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The Jewish Study Bible Contextualizes the Hebrew Bible with accompanying scholarly text on Jewish traditions and history.

Jeremiah - Character Of The Work

THE BOOK OF JEREMIAH presents oracles attibuted to the prophet Jeremiah son of Hilkiah and narratives that depict the major events of his lifetime. Jeremiah lived during one of the most crucial and terrifying periods in the history of the Jewish people in biblical times: the destruction of Jerusalem and the Temple of Solomon, followed by the beginning of the Babylonian exile. Because he is one of the key witnesses to the last years of the kingdom of Judah, Jeremiah emerges as one of the major figures who grappled with the theological problems posed by the destruction of the nation, and who laid the foundations for the restoration of Jerusalem and the Temple in the years following the end of the exile. In the course of his struggles to understand the tragic events of his lifetime, he tells the reader more about himself than any other prophet, including his anguish and empathy at the suffering of his people, his outrage at God for forcing him to speak such terrible words of judgment against his own nation, and his firm belief that the people of Israel would return to their land and rebuild Jerusalem once the period of punishment was over.

The introduction to the book in 1.1–3 identifies Jeremiah as a priest from the city of Anathoth in the territory of the tribe of Benjamin. He is therefore a descendant of the priestly line of Eli, who presided as high priest in the sanctuary at Shiloh in the early years of Israel's history in the land (1 Sam. chs 1–4 ). Elide priests served as Israel's chief priests until the reign of King Solomon, who expelled Abiathar from Jerusalem to Anathoth in favor of Zadok, a high priest under David who founded the Zadokite priestly line in Jerusalem (1 Kings chs 1–2 ). The introduction further states that Jeremiah spoke from the thirteenth year of the reign of King Josiah son of Amon of Judah (627 BCE), through the reign of King Jehoiakim son of Josiah (608–598), and until the end of the eleventh year of King Zedekiah son of Josiah (597–586) when Jerusalem went into exile.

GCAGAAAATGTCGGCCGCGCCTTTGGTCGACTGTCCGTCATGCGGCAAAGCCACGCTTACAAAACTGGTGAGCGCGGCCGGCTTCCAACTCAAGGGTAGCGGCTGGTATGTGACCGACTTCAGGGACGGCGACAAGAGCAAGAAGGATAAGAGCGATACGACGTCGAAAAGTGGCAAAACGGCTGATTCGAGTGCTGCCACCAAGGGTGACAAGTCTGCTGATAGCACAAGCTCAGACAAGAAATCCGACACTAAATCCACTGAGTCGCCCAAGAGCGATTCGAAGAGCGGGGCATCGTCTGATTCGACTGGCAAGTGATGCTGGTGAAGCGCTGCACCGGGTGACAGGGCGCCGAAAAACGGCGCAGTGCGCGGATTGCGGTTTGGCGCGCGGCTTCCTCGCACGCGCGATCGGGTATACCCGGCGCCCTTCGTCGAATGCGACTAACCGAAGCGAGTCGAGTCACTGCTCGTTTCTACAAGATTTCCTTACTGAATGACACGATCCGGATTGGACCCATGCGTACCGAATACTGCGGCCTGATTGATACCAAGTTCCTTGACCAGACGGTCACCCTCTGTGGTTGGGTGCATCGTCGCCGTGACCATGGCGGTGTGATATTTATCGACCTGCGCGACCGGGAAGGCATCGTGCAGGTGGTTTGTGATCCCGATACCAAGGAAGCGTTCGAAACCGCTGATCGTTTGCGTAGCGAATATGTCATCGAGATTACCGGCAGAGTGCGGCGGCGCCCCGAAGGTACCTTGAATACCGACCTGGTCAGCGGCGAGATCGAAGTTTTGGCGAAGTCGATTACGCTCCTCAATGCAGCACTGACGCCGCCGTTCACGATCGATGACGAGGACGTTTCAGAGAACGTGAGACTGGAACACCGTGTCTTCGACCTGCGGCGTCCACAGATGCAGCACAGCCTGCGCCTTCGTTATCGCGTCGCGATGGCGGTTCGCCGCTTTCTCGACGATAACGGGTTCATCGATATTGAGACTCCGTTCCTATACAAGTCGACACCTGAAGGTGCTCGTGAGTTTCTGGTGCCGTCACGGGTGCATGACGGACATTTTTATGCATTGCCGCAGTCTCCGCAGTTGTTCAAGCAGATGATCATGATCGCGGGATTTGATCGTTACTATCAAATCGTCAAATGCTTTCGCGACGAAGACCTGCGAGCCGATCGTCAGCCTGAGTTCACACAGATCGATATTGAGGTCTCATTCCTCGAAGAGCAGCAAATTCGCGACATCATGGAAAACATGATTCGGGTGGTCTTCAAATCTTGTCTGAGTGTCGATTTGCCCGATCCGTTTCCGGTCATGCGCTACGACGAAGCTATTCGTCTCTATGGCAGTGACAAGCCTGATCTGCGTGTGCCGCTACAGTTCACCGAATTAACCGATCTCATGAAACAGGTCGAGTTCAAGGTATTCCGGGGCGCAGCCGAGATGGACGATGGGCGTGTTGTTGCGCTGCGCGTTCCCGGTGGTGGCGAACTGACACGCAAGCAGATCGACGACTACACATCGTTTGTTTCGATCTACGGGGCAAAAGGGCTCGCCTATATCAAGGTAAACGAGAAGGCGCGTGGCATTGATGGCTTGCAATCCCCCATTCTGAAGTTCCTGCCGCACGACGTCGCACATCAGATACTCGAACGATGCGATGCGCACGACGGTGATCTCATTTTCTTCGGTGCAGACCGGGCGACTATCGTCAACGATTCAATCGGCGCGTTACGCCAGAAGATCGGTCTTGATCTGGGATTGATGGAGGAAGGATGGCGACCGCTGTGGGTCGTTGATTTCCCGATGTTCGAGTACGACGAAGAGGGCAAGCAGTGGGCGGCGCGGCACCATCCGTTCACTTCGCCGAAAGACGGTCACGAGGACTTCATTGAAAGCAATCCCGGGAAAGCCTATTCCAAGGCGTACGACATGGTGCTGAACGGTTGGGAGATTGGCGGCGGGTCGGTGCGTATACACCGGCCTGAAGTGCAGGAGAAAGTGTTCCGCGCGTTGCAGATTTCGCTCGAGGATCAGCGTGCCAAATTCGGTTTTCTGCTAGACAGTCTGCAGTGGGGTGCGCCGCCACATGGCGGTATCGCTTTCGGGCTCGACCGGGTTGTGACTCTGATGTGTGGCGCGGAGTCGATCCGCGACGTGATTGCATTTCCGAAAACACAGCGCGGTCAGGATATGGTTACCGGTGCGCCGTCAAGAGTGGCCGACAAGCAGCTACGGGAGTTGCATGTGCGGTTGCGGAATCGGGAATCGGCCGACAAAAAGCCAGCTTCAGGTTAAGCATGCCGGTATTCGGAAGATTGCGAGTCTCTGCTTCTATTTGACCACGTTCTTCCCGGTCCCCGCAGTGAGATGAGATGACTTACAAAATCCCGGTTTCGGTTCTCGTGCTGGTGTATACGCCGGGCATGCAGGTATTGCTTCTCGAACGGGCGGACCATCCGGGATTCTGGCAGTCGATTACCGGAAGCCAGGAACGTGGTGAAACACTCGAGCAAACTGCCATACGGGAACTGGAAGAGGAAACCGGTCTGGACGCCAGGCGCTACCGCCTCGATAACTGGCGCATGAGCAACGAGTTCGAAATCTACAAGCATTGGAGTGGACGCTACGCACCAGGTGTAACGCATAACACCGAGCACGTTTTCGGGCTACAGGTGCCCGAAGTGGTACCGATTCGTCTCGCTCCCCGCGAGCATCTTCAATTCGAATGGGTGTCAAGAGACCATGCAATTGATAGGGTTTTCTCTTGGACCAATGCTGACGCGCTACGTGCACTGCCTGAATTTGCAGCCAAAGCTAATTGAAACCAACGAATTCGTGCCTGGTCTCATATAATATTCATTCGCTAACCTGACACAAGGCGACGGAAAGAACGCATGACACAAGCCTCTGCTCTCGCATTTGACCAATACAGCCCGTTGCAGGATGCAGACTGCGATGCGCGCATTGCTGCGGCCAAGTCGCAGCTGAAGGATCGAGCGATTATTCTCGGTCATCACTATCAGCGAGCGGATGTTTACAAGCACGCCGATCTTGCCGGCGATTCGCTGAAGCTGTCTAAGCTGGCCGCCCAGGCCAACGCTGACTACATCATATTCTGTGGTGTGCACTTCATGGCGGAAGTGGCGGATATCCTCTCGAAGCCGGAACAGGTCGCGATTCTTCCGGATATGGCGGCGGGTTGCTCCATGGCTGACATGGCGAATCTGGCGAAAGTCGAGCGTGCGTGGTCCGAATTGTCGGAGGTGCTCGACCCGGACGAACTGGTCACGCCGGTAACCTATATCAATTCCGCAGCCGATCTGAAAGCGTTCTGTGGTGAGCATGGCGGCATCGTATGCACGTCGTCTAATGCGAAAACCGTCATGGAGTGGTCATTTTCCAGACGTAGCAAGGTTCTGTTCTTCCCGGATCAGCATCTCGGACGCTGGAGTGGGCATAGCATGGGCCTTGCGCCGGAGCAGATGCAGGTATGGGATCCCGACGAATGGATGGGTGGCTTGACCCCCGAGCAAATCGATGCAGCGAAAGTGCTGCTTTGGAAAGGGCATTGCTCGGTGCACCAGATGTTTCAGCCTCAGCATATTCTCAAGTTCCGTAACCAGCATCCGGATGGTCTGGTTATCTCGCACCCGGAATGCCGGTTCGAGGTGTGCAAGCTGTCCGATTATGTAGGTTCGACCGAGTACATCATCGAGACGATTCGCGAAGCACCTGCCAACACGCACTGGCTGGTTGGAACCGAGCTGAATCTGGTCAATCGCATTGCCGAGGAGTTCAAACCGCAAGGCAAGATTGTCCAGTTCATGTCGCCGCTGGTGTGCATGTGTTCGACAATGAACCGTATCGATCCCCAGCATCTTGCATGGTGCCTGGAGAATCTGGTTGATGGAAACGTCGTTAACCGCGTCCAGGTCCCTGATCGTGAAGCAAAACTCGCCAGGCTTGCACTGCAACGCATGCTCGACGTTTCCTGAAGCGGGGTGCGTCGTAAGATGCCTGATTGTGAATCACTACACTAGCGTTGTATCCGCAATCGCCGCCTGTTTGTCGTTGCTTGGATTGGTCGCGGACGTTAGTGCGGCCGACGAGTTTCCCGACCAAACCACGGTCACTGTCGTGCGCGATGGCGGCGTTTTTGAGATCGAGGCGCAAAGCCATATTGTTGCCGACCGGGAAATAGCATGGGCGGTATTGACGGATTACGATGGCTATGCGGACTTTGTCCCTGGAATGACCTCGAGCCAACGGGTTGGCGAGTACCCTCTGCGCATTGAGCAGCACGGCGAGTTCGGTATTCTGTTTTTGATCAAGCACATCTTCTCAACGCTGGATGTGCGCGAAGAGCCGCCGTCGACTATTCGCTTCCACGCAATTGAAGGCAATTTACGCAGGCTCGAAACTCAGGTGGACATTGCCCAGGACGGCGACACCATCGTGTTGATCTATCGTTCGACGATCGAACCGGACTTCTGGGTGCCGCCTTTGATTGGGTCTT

Thus,like Moses, who was of Levitical descent, Jeremiah is a priest and prophet who guided his people for forty years—often in the face of stiff opposition—but, unlike Moses who led the people from Egypt into the promised land, Jeremiah saw the exile of his people from that same promised land and lived out his own days in Egypt. He was a constant opponent of King Jehoiakim, an Egyptian sympathizer who led his nation into waragainst Babylonia,and of King Zedekiah, a Babylonian appointee who was unable to prevent a second war against Babylonia. Jeremiah claimed that Judah must submit to Babylonia or suffer the consequences, and he pointed to the destruction of his own ancestral sanctuary at Shiloh to make his point: The people must observe God's teaching (torah), including its moral injunctions and its portrayal of Egypt as Israel's oppressor, rather than rely on the security symbolized by the existence of the Jerusalem Temple. He adhered to earlier traditions, especially Deuteronomy, which reflects a similar viewpoint concerning the necessity of observing torah and the consequences for failing to do so. Indeed, his oracles also frequently cite the earlier words of the prophet Isaiah son of Amoz, who spoke during the 8th century when Assyria threatened Israel, but Jeremiah apparently believed that Isaiah's words of judgment—and restoration—would not be realized until his own time, when the Babylonians would replace the Assyrians as God's agent of punishment. He was repeatedly imprisoned and castigated as a traitor for his views. When the Babylonians offered him a comfortable life in exile in recognition for his efforts, he refused it in order to remain with his people and begin the process of rebuilding even though the exile had just begun. Ultimately, Jeremiah fled to Egypt (ch 43 ), and he likely died there.

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